Wild Turkeys are large birds that live in flocks and can often be seen foraging by the roadside. This fall I saw a flock of up to twenty female turkeys, but I haven’t been seeing them much recently, now that there is snow on the ground. They are very peaceful birds, and like to root around under dead leaves. They are very shy around humans, running off at the slightest disturbance. Usually they get along, but occasionally I have seen them squawk and flap their wings at each other. Usually they walk single file through the woods, with one of the turkeys leading, and one bringing up the end. There will always be a couple of turkeys on the lookout while the others eat. I do not usually see the males, but they are larger and have more fluffy feathers and a large tail that they display. Hens (female turkeys) make a clucking sound that sounds a bit like a chicken. The males (called toms), make a gobbling sound that can be heard at quite a distance. Young turkeys are called poults. Once I heard a male wild turkey in the woods gobbling at dawn and dusk, almost like a rooster.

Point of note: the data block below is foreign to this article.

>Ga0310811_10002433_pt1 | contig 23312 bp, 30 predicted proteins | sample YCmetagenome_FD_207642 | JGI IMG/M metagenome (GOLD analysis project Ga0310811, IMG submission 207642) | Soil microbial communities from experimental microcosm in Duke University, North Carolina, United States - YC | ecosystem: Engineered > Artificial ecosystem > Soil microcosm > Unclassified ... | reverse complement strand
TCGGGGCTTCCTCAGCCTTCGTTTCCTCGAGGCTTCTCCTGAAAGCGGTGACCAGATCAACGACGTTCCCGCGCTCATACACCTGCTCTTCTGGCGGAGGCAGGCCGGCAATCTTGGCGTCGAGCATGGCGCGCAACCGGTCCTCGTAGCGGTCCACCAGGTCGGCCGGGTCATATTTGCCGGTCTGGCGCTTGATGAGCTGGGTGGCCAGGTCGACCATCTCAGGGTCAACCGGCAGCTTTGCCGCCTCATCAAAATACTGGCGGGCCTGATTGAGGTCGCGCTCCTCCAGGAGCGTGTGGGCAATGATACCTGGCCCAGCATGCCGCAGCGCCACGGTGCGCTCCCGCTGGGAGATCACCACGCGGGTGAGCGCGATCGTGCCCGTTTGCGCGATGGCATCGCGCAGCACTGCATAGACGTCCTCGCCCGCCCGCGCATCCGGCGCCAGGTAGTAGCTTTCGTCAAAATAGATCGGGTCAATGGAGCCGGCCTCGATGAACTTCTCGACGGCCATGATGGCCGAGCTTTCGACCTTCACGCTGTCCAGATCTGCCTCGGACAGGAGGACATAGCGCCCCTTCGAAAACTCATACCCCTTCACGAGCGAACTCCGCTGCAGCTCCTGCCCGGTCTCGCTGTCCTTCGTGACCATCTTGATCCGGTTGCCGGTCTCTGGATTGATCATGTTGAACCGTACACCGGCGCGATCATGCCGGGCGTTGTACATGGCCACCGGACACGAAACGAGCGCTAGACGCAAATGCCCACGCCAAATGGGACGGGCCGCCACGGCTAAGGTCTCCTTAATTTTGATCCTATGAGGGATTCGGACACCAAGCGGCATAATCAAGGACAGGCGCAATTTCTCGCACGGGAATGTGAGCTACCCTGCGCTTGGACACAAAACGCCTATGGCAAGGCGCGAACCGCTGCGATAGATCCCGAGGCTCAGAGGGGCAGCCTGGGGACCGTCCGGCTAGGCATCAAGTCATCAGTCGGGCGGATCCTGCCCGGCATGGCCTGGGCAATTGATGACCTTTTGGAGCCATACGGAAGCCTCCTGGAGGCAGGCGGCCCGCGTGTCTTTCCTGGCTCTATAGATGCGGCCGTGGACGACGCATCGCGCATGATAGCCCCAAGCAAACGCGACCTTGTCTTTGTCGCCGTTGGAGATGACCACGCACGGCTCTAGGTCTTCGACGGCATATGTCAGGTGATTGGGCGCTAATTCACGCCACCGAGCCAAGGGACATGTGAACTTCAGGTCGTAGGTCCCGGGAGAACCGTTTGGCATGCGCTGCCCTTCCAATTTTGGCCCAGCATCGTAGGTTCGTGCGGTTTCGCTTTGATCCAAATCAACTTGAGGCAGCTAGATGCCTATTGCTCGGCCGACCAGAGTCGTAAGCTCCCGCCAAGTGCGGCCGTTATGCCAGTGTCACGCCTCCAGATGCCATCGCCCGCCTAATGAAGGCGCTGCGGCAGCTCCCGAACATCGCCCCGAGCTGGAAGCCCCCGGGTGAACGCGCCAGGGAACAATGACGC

Interesting facts about Wild Turkeys:
The Wild Turkey almost became our national bird, but lost by one vote to the Bald Eagle (Benjamin Franklin called them “birds of courage”).
They have very good eyesight and have a field of vision that starts at 270 degrees.
They can run at speeds of up to 25 mph, and fly at speeds of up to 55mph.
They can recognize and use more than thirty unique vocal sounds.
They can live longer than ten years in the wild.
They roost in trees at night, and their dark feathers help them hide from predators.
Farm Sanctuary Quarterly Newsletter
Stan Tekiela, Birds of Michigan (Cambridge,MN: Adventure Publications, 2004) pages 161-162.